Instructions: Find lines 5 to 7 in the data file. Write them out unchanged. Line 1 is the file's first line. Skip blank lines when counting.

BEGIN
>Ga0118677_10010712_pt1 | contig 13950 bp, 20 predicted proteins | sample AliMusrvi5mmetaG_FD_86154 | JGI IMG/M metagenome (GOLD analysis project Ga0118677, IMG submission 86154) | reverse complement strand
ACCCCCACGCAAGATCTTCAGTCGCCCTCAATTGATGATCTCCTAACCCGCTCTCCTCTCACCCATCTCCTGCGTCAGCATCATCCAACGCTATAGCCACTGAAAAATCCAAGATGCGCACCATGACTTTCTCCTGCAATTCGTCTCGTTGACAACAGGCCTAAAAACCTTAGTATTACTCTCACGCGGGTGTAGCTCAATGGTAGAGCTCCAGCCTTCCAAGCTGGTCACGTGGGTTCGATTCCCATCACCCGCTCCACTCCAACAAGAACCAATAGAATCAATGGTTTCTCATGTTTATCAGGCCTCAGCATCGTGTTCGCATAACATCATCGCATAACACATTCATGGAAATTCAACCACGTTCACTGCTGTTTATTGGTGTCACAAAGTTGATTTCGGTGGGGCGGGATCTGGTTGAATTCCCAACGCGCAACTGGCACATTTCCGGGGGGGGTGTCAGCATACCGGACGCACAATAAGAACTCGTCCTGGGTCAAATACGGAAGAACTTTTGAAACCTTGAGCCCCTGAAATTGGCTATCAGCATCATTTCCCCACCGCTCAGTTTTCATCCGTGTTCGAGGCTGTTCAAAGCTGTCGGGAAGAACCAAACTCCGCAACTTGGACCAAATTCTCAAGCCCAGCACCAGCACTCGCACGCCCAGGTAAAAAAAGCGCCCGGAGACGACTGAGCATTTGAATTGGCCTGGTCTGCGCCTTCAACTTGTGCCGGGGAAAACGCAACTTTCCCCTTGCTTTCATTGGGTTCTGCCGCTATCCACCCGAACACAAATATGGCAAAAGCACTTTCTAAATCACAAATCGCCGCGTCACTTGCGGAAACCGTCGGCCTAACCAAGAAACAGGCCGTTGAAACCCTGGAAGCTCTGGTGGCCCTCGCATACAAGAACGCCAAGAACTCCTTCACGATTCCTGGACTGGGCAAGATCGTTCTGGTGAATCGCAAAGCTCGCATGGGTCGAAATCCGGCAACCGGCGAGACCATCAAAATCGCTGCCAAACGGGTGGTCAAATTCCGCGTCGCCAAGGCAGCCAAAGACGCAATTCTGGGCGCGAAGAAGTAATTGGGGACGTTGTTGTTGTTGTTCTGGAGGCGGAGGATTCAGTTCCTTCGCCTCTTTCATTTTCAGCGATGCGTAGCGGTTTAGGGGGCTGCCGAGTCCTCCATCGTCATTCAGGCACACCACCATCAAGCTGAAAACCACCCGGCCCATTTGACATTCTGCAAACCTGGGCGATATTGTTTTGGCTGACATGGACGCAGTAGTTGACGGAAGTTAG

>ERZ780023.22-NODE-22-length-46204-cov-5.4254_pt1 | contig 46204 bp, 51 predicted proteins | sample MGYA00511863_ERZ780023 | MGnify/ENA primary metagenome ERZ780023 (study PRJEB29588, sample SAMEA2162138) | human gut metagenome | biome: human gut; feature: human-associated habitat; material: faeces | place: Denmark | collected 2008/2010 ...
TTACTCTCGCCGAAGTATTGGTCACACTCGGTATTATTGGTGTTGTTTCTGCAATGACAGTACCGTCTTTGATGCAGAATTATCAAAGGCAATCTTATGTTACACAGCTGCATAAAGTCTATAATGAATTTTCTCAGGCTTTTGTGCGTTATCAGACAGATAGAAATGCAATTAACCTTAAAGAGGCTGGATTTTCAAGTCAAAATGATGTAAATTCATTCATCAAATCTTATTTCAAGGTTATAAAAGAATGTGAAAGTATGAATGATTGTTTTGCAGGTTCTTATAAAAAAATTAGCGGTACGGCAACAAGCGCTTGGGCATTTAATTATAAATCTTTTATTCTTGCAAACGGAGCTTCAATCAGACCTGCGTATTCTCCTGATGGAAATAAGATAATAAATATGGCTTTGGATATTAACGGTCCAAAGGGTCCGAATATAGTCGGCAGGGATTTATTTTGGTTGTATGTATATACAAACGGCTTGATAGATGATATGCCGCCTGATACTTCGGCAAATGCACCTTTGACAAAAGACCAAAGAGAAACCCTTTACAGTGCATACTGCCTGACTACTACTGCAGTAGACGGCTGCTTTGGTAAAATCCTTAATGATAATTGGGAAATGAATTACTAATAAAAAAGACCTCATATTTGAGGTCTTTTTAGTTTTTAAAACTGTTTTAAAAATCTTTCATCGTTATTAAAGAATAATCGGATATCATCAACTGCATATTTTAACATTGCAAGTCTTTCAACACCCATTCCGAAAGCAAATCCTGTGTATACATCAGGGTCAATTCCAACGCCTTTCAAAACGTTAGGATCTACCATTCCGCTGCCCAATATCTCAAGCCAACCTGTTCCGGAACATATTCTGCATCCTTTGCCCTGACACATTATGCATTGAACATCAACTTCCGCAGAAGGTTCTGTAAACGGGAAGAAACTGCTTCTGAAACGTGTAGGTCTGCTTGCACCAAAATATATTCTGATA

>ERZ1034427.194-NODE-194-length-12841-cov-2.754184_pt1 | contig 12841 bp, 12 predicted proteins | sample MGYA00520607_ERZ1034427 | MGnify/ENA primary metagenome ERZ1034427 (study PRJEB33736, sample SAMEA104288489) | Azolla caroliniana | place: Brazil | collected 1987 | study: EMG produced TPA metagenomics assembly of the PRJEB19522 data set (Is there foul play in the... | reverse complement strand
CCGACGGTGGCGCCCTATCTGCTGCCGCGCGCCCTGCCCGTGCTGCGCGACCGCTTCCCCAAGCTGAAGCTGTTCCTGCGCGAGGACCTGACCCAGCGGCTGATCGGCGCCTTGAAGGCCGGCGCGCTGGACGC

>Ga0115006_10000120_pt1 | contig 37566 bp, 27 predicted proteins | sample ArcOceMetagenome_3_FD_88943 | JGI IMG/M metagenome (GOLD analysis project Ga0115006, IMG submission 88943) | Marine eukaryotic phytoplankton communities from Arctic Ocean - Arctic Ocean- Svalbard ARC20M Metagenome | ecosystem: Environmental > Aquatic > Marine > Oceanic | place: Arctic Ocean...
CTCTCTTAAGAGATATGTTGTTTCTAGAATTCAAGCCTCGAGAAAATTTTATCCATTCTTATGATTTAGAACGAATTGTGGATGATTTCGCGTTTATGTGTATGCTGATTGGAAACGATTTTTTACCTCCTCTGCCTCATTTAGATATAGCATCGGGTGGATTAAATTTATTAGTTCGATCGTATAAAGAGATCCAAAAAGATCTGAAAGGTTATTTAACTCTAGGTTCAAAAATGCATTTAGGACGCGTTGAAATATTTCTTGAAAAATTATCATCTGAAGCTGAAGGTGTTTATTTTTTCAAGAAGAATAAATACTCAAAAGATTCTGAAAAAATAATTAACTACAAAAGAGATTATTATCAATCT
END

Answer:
>ERZ1034427.194-NODE-194-length-12841-cov-2.754184_pt1 | contig 12841 bp, 12 predicted proteins | sample MGYA00520607_ERZ1034427 | MGnify/ENA primary metagenome ERZ1034427 (study PRJEB33736, sample SAMEA104288489) | Azolla caroliniana | place: Brazil | collected 1987 | study: EMG produced TPA metagenomics assembly of the PRJEB19522 data set (Is there foul play in the... | reverse complement strand
CCGACGGTGGCGCCCTATCTGCTGCCGCGCGCCCTGCCCGTGCTGCGCGACCGCTTCCCCAAGCTGAAGCTGTTCCTGCGCGAGGACCTGACCCAGCGGCTGATCGGCGCCTTGAAGGCCGGCGCGCTGGACGC

>Ga0115006_10000120_pt1 | contig 37566 bp, 27 predicted proteins | sample ArcOceMetagenome_3_FD_88943 | JGI IMG/M metagenome (GOLD analysis project Ga0115006, IMG submission 88943) | Marine eukaryotic phytoplankton communities from Arctic Ocean - Arctic Ocean- Svalbard ARC20M Metagenome | ecosystem: Environmental > Aquatic > Marine > Oceanic | place: Arctic Ocean...